Annie in the L’ortolan Kitchen

Posted in Kitchen on 05/10/2011
Annie in the L’ortolan Kitchen MasterChef 2011 contestant Annie Assheton impressed the judges down to the final six on this year’s show and now impresses the chefs in the L’Ortolan kitchen. Annie tells us about her ambitions to become a food writer and how dinner on the chefs table led to work experience at L’Ortolan…

One of my reasons for applying to take part on MasterChef was that I hoped it would lead to all sorts of exciting new experiences and opportunities but whilst I certainly wanted to make a career out of food, working in a professional kitchen was never part of my plan. Unlike many other competitors, I had no wish to start my own restaurant, café or patisserie, mainly because it was unlikely to fit in with family life. As a result, it didn’t immediately occur to me that getting some experience in a top restaurant kitchen would do much to help me achieve my goals of writing and teaching about food and cookery. But then two things happened in quick succession to make me change my mind.

On my 40th birthday my husband surprised me with dinner at the L’Ortolan Chef’s Table, an experience that I would recommend to anyone. Not only was the menu incredibly inspiring and all of the dishes we tried utterly delicious, but I was also fascinated by the way the kitchen worked. Contrary to my expectations it was calm, ordered and quietly efficient. There were no raised voices, let alone shouting, and the obviously harmonious team worked together to produce beautiful and mouth-watering plates of food. Elliott, the extremely patient head chef running the pass, must have been exhausted by the end of the evening during which I fired endless questions at him about ingredients and techniques. Not only did I have a fabulous birthday celebration but I also left wanting to learn a great deal more about how that kind of food was produced.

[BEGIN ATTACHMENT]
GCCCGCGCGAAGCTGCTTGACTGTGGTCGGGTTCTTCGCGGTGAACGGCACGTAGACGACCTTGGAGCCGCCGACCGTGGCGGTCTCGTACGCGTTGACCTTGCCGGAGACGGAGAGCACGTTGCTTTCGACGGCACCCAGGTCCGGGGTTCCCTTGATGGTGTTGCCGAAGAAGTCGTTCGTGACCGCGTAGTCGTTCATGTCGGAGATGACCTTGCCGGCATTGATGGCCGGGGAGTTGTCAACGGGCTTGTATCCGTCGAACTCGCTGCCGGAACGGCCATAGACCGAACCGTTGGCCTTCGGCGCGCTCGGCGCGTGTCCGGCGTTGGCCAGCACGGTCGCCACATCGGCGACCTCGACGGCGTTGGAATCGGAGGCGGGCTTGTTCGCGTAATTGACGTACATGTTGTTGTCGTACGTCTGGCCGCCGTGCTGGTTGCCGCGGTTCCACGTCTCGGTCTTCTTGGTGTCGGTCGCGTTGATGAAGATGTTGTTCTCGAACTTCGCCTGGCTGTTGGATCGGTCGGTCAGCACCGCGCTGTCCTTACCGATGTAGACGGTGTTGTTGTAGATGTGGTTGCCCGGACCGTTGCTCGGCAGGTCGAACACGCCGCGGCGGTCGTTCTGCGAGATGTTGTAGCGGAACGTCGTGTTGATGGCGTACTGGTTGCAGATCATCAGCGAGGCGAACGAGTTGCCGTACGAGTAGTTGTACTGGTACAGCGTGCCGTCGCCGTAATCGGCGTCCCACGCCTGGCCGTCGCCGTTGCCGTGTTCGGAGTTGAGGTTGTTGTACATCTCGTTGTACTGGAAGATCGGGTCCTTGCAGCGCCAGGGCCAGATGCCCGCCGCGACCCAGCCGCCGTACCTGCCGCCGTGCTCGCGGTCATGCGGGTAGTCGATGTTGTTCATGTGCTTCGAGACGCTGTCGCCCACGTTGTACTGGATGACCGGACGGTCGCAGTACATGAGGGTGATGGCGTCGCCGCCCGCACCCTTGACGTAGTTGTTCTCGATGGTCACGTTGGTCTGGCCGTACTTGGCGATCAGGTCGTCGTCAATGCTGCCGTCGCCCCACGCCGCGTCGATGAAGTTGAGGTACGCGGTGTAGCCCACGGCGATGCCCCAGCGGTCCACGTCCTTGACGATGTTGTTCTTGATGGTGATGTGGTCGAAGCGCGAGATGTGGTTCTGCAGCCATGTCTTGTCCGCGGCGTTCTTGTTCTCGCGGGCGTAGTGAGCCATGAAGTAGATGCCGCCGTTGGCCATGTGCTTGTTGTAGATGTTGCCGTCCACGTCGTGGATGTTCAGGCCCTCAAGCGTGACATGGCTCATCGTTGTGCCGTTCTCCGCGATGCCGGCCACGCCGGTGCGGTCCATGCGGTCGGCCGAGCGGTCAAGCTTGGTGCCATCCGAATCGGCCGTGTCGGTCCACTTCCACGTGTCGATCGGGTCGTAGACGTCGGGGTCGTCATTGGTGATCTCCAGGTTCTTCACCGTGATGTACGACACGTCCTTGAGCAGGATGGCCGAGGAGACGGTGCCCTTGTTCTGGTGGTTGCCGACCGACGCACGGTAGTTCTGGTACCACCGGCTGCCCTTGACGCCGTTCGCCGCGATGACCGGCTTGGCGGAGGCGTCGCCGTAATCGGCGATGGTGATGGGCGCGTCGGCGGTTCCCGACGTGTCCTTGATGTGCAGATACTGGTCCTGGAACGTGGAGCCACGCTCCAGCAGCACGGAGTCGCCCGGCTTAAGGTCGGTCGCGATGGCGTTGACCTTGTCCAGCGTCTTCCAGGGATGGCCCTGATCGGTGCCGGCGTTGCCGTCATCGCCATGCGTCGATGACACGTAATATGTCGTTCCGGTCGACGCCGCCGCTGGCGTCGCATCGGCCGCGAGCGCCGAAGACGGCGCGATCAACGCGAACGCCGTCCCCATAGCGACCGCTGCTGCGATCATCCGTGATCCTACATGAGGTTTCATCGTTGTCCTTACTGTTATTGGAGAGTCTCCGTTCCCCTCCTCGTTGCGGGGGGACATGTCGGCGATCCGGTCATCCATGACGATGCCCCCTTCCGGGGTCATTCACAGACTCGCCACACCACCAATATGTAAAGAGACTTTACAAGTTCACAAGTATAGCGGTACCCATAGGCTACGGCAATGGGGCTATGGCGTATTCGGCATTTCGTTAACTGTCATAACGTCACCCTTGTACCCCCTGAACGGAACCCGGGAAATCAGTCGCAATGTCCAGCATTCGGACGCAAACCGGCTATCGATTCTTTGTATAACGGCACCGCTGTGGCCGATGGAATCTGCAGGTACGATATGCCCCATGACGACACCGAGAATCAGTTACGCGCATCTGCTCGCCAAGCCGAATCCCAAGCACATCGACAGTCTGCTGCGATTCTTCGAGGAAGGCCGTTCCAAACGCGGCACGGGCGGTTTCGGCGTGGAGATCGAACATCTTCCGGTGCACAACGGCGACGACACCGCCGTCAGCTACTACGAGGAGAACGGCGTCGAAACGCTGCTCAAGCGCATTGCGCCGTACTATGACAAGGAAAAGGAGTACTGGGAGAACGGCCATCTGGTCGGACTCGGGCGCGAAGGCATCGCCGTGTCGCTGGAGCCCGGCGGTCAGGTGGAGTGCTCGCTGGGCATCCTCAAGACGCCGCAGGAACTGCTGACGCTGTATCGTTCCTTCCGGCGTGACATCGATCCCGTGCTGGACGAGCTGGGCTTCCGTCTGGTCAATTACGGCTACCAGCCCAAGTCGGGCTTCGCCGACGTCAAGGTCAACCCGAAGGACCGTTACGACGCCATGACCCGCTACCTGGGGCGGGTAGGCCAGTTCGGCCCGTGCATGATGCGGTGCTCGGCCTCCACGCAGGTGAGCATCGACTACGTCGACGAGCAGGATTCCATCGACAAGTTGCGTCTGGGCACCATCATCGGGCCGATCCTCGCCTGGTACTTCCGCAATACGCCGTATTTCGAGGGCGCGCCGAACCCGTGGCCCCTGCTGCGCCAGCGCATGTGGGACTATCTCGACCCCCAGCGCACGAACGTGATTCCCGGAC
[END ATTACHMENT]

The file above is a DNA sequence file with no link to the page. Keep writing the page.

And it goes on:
Coincidentally, a few days later I was offered the opportunity to do just that through a family connection. Elliott very generously agreed to let me come into the kitchen for a lunch service once a week during which I hoped I would pick up some tips about techniques, flavour combinations and unfamiliar ingredients. I approached the kitchen with some trepidation on my first day, unsure about what to expect and whether or not I would just get in the way. Thankfully, the first thing Elliott did after introducing me to everyone was to give me a job trimming a large batch of spinach leaves. It was hardly challenging but had the great benefit of making me feel useful whilst allowing me to absorb the atmosphere of life in a working kitchen; so different from my experiences of being in pro kitchens on MasterChef, in contrived situations and surrounded by television cameras and producers trying to create and capture the drama.

I absolutely love my weekly visit to the L’Ortolan kitchen. I have learnt and been able to practise so many techniques, from boning out saddles of lamb and shaping tuille cones to helping plate up at the pass, and I have been exposed to flavour combinations and ideas which I find incredibly inspiring. My husband always looks forward to my day at the restaurant because invariably I come home buzzing with new ideas and immediately set about recreating one of the dishes that I have been involved in preparing that day. I have been amazed at how generous all the chefs are with both their time and their knowledge and now have absolutely no doubt that this experience is going to do much to help me achieve my own ambitions. Long may it continue!